(SPOILERS) I’m sure one could construe pertinent parallels between the various allegations and predilections that have surfaced at various points relating to Luc Besson, both over the years and very recently, and the subject matter of his movies, be it by way of a layered confessional or artistic “atonement” in the form of (often ingenue) women rising up against their abusers/employers. In the case of Anna, however, I just think he saw Atomic Blonde and got jealous. I’ll have me some of that, though Luc. Only, while he brought more than sufficient action to the table, he omitted two vital ingredients: strong lead casting and a kick-ass soundtrack.
Even Atomic Blonde’s lesser sibling, the also Cold War-set Red Sparrow is ahead of Anna on the lead performer front. One of the most forgivable aspects of the assembly-line action vehicles released by Besson’s production company EuropaCorp is that they’ve had the habit of casting memorable and/or established lead actors to soup up the (sometimes, not so much when Oliver Megaton was involved) dynamic, explosive balleticism of its directors. From Neeson to Costner to – yes – the Stath, this did the company well. And in his directorial career, Besson has been recognised for his keen choices of female leads, from Anne Parillaud to Milla Jovovich to Michelle Yeoh and er, Scarlett Johansen (actually, perhaps we should forget about Lucy).
Generally, he seemed to have as good an eye for casting as staging an action sequence, but such notions were seriously skewered by the dual lead/chemistry vacuum of Valerian and the City of a Thousand Planets, a bomb that all-but brought down the production house (pending a buy-out). And now comes the much more modest undertaking that is Anna, which again seems to be a blunder on Besson’s part, hand picking model Sasha Luss (whose sole prior acting role was as an alien in Valerian) to play top KGB super spy (and, natch, model as one of her covers) Anna Poliatova.
Luss isn’t outright awful, but she’s a consistent blank slate, and not in a good kind of way that makes you ask what’s going on beneath the impassive exterior. Any kind of probing just bounces off her, because there’s nothing to probe. Her co-stars – Helen Mirren, Cillian Murphy and Luke Evans among them – do their best to help her through, but the kindest thing you can say is that she, or her stunt double, moves well during the set pieces. One has to assume a degree of hubris on Besson’s part here, a desire to prove he could fashion a star, that he didn’t need Charlize Theron, or Johansson for that matter (the global success of Lucy remains one of the more mystifying box office developments of the past decade).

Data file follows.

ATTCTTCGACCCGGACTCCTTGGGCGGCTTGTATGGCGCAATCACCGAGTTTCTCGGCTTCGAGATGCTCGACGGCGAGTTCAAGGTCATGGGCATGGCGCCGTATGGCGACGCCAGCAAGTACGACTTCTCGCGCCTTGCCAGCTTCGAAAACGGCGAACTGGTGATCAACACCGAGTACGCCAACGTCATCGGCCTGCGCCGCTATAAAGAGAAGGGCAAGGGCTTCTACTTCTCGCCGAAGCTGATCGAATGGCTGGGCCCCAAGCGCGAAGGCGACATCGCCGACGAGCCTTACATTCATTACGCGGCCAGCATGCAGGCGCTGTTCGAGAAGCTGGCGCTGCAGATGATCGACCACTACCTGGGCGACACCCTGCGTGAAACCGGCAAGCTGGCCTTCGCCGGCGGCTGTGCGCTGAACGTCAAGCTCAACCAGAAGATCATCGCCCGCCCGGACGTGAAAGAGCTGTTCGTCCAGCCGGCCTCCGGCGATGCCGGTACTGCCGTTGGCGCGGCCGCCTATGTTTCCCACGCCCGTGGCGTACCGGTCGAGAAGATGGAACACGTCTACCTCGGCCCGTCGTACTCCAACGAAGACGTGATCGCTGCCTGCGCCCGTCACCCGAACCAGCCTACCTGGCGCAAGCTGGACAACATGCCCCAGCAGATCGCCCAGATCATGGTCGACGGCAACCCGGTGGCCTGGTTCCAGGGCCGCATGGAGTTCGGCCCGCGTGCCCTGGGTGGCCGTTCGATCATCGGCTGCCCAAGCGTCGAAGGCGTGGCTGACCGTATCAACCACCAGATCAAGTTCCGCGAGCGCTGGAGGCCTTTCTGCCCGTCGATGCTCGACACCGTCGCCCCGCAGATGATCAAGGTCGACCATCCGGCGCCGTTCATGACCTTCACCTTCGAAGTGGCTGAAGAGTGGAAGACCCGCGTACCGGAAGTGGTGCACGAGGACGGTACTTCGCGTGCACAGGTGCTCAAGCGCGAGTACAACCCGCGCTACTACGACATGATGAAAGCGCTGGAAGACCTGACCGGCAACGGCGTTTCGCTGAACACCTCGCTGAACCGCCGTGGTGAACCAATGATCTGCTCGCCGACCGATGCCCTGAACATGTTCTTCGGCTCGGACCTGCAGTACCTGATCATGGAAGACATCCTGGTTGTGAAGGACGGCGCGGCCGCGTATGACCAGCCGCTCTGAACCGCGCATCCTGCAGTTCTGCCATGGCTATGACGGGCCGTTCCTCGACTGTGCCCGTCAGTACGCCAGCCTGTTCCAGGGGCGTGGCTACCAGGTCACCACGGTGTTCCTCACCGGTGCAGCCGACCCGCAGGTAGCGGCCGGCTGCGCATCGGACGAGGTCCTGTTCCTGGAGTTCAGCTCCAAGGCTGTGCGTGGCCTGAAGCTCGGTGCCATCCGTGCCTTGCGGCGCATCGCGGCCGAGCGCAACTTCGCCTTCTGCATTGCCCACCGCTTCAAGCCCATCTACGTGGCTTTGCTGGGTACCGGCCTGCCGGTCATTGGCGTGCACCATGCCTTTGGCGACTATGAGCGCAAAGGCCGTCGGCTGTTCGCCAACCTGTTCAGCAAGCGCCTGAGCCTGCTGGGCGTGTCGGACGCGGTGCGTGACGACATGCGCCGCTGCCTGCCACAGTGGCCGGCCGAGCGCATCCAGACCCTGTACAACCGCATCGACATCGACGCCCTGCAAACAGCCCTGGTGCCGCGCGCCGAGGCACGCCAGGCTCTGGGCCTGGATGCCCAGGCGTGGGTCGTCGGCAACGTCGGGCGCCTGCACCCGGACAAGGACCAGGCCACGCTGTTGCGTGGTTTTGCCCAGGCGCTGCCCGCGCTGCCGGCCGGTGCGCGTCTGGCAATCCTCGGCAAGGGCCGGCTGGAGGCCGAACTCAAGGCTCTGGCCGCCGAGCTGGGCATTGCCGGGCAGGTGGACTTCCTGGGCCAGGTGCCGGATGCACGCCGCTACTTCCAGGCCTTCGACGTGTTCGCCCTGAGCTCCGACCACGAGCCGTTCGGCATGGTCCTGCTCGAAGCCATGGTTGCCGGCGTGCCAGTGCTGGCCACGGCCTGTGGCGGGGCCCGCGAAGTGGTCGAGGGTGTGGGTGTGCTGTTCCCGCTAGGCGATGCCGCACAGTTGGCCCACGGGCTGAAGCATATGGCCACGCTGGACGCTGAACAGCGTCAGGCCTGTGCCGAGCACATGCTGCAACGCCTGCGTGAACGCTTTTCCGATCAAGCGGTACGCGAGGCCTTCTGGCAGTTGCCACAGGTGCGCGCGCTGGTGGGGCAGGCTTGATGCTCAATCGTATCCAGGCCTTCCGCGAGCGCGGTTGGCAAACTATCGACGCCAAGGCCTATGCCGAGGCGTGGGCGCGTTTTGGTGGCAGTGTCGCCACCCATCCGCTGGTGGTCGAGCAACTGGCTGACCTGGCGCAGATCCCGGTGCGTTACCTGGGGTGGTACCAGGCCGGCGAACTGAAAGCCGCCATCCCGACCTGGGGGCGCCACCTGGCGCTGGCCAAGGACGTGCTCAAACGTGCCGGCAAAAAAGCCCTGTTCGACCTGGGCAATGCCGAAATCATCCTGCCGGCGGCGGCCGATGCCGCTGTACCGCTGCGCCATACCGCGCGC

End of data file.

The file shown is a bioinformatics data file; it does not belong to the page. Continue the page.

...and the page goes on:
Besson’s screenplay is self-consciously tricksy, again modelled on the who’s-working-for-whom reveals of Atomic Blonde, but mostly it isn’t nearly as much fun when it offers them up; the five-minutes-late-back-from-a-hit, where it turns out Anna was contacted by the CIA, is easily the best of them – the final see-it-coming-a-mile off “killing” of Anna by Olga easily the worst – but they do keep the picture sufficiently lively and motivated. Overall, though, Anna’s lacking the kind of crude grandstanding in the supporting parts that James McAvoy brought to Blonde. Mirren is truly great, working on her role as Anna’s handler like a chain-smoking trooper, but she can’t single-handedly elevate this into something special, while Murphy’s CIA guy performance is only noteworthy for his seemingly having decided on a studious impression of Kevin Bacon.
Still, Besson continues to show great chops when it comes to action, and there’s a single-handed restaurant takedown early in the proceedings that’s both dizzy and delirious in its relentlessness. Later, something similar ensues at KGB headquarters, with Anna attacked from all sides as she attempts to escape intact. There’s also an amusingly edited murder montage set to INXS’ Need You Tonight that effectively punctuates gunshots to the song’s percussive beats (I have to say, though, the implications of an INXS track ending on a strangulation entirely escaped me). However, the soundtrack’s mostly made up of an atypically insipid score from frequent Besson collaborator Eric Serra (Nikita, Leon and The Fifth Element, as well as curate’s egg Goldeneye).
I seem to recall a point in the early 00s when Besson announced his retirement from directing, which naturally didn’t last too long (but there was a six-year gap between The Messenger and Angel-A). Nothing he’s done since his “return” has come near to his ‘90s heyday in terms of consistency, although I’d vouch for the underrated The Family, and for the opening sequence of Valerian (possibly the finest movie music montage this century, and additionally worthy of praise for making Space Oddity seem fresh again, a virtual impossibility). Anna is, as others have pointed out, not much more than a reheat of themes and plotlines we’ve already seen in Nikita and Leon, serviceable enough, and agreeable as a time-passer, but entirely disposable.
Agree? Disagree? Mildly or vehemently? Let me know in the comments below.